Offer valid until July 9, 2019 or while supply lasts.
Power Buys on Battery Packs!
Stock up on extra batteries during our July 4th Sale at Buy Two Way Radios! Be prepared with spares for power outages, field days and extra hours when longer uptime is needed. These specials are only available from July 2 to July 9, 2019 or while supplies last, whichever comes first.
These promotions and specials are valid from July 2 through July 9, 2019 or while supplies last. Void where prohibited.
Purchase at least six Motorola on-site business radios and choose one of three rewards: a free radio, a $95-$150 Prepaid Visa® card, or a free Multi-Unit Charger! Buy 48 radios or more and double the rewards! This rewards offer is valid on Motorola CLP, CLS, DLR, RD and RM series radios through the end of June. Remember: This offer expires June 30, 2019. Read our official announcement for details.
Since its launch in 2007, the Two Way Radio Forum has served as an online, community based social and support resource for all types of radios and radio users. Now after 12 years, the forum is getting a complete upgrade and makeover!
We've been planning to update the Two Way Radio Forum for awhile now and our first thought was to simply upgrade to the latest forum software, which in this case was vbulletin. However, to keep up with social media and the advances in web based community platforms, we began to consider other options. One of these is an open source discussion platform called Discourse. Danny did some research on it and we were very impressed with it. It offers many advantages and functionality over the previous forum software and a broader, more powerful arena for discussion between members of our forum community.
Why switch platforms?
We were running on a very old version of vBulletin (3.8) that no longer receives regular updates. vBulletin uses the PHP programming language and was built for a PHP version that is now out of date and no longer receives security patches. It is clear that sticking with our current forum version is just asking for trouble, and we need to either upgrade to the latest vBulletin (5.5) or switch to a new platform.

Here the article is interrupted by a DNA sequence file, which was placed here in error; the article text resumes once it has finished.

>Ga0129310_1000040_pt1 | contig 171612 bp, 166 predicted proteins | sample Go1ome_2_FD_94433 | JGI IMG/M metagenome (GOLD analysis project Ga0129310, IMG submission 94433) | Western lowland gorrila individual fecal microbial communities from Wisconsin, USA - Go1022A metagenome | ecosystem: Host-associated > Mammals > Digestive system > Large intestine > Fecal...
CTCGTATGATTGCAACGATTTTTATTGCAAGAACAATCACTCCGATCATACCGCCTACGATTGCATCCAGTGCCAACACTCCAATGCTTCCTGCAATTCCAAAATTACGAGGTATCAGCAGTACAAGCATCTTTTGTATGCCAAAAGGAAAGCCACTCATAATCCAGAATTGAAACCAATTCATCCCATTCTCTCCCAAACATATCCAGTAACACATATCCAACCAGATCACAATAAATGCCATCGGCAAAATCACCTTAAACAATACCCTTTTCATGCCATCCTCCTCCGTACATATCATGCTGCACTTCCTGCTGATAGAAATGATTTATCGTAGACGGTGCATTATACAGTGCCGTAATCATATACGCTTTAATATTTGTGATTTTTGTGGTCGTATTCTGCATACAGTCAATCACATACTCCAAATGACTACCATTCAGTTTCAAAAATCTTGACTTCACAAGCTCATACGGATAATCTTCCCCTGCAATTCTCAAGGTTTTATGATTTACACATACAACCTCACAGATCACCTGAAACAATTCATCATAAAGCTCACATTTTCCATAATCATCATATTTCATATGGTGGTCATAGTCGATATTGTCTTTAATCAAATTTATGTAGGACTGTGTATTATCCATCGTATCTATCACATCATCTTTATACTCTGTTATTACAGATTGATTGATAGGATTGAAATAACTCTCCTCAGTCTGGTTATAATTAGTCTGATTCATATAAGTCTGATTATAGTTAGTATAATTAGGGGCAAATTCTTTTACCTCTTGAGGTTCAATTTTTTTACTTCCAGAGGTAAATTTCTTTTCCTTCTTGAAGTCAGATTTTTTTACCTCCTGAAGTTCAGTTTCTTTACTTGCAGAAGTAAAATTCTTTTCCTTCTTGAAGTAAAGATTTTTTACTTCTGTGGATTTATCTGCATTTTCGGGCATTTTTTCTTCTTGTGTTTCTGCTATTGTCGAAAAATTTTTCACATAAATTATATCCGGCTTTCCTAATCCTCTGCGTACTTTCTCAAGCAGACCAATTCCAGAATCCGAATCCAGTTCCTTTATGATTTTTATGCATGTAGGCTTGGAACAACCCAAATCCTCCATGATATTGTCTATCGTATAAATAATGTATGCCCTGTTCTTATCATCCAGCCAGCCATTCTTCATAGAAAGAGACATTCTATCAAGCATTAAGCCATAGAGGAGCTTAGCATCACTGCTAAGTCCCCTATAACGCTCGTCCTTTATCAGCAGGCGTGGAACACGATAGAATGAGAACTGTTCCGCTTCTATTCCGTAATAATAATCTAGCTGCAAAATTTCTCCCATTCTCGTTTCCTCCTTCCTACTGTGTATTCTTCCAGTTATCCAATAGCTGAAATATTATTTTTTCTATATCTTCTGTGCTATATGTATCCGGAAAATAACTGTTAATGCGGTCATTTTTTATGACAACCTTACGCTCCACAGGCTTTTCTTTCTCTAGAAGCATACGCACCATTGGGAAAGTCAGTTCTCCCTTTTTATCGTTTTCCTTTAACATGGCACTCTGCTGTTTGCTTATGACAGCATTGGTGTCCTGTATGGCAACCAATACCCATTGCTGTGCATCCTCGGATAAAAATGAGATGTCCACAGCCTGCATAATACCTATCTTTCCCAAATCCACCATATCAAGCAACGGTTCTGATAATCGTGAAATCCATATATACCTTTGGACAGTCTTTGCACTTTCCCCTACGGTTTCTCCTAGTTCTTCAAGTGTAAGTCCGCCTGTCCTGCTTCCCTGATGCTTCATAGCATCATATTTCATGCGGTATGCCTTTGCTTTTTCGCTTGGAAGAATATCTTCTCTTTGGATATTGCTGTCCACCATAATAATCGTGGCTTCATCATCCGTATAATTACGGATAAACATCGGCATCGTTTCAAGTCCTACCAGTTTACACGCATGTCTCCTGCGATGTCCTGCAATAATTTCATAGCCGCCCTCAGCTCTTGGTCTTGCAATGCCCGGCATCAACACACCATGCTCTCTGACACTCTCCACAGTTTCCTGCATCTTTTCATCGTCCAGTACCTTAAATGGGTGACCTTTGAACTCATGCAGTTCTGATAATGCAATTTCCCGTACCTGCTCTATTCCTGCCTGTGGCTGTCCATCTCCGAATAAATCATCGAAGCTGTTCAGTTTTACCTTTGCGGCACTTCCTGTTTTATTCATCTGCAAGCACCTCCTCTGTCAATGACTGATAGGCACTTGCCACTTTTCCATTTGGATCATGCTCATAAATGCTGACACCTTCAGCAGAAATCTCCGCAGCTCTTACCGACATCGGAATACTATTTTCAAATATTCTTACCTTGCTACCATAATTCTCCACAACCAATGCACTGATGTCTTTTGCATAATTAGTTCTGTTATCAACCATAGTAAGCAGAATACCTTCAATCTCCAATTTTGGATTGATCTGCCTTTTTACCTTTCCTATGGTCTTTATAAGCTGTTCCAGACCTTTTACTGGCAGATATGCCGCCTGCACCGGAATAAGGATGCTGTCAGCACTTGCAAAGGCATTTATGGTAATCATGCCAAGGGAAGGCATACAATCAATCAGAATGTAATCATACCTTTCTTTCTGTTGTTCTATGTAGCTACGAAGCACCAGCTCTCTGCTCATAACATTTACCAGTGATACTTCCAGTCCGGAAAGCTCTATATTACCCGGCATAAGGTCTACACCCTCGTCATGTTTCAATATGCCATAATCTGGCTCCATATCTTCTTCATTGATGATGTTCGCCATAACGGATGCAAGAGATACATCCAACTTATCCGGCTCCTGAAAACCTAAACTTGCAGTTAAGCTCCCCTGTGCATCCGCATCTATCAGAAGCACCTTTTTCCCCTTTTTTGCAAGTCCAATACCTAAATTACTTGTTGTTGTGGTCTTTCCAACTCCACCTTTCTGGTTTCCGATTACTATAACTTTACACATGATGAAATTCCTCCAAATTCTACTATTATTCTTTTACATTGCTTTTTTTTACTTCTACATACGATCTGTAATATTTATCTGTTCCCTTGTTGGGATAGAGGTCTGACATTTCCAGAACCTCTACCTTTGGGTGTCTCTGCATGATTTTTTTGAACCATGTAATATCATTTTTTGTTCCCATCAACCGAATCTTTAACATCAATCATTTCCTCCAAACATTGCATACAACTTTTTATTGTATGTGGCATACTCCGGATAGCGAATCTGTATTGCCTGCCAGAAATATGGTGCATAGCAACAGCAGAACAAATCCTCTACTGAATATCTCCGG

Why not use vBulletin 5?
Upgrading to the latest vBulletin was our first instinct. In fact, we initially purchased a license for it. However, as Danny was looking into the upgrade process he found out that going from 3.8 to version 5 is more of a migration than an upgrade. It would take some effort to get the data migrated correctly, and we would basically have to reconfigure the site and build a new theme. If we’re going to have to go through all of that work anyway it makes sense to see what other options are available.
Sticking with vBulletin would have the advantage of a reduced learning curve for members, but there are definitely reasons to switch. vBulletin used to be a leader in forum software, but they seem to have really gone downhill. VB 5 itself is now 7 years old and doesn’t look like a modern platform. Also, it’s still not built to be mobile friendly. We considered that a big drawback.
While researching other options, Danny was repeatedly drawn to Discourse. He has a programming background and finds himself using Stack Overflow pretty often, so he likes the similar look and feel. It also helped that the co-founder of Discourse was also co-founder of Stack Overflow. That was good enough for him to consider it further.
Here are a few things that we like about the new forum:
Of course the Two Way Radio Forum community isn't here for us, it was created for you. We’re hopeful that you are as excited about Discourse as we are and it makes you want to spend more time there. We also hope it is more inviting for new users and helps grow the community. That said, we know change can be tough and there could be features that you want that aren’t here. That’s why we tested the platform first with a beta site and solicited feedback from our community members before we decided to jump in and make the move.
We're excited about the new forum and we hope you like it too. We’d like to know if you see any formatting problems or other issues that look like bugs, but most importantly we want to know what you think of the platform. Is there anything about the forum we need to change or improve on? Is there anything missing that we need to include?